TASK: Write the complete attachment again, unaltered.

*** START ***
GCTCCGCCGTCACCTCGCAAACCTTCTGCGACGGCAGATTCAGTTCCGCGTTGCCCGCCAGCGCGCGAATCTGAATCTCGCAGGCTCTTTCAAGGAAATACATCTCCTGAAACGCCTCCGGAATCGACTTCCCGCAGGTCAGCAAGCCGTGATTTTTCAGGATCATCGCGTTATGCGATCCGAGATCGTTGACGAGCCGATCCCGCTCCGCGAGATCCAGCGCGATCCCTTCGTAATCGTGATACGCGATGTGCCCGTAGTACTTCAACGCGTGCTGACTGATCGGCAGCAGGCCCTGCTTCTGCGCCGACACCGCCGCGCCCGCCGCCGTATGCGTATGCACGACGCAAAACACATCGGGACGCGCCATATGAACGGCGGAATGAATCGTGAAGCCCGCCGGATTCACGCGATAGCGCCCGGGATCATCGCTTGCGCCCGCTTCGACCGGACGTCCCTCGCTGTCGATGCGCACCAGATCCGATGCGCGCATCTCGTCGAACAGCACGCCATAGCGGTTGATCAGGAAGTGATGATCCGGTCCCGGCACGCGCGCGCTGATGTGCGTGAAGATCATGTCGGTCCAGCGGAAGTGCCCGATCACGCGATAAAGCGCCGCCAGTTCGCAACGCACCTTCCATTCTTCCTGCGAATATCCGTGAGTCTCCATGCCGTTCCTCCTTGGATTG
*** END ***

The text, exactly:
GCTCCGCCGTCACCTCGCAAACCTTCTGCGACGGCAGATTCAGTTCCGCGTTGCCCGCCAGCGCGCGAATCTGAATCTCGCAGGCTCTTTCAAGGAAATACATCTCCTGAAACGCCTCCGGAATCGACTTCCCGCAGGTCAGCAAGCCGTGATTTTTCAGGATCATCGCGTTATGCGATCCGAGATCGTTGACGAGCCGATCCCGCTCCGCGAGATCCAGCGCGATCCCTTCGTAATCGTGATACGCGATGTGCCCGTAGTACTTCAACGCGTGCTGACTGATCGGCAGCAGGCCCTGCTTCTGCGCCGACACCGCCGCGCCCGCCGCCGTATGCGTATGCACGACGCAAAACACATCGGGACGCGCCATATGAACGGCGGAATGAATCGTGAAGCCCGCCGGATTCACGCGATAGCGCCCGGGATCATCGCTTGCGCCCGCTTCGACCGGACGTCCCTCGCTGTCGATGCGCACCAGATCCGATGCGCGCATCTCGTCGAACAGCACGCCATAGCGGTTGATCAGGAAGTGATGATCCGGTCCCGGCACGCGCGCGCTGATGTGCGTGAAGATCATGTCGGTCCAGCGGAAGTGCCCGATCACGCGATAAAGCGCCGCCAGTTCGCAACGCACCTTCCATTCTTCCTGCGAATATCCGTGAGTCTCCATGCCGTTCCTCCTTGGATTG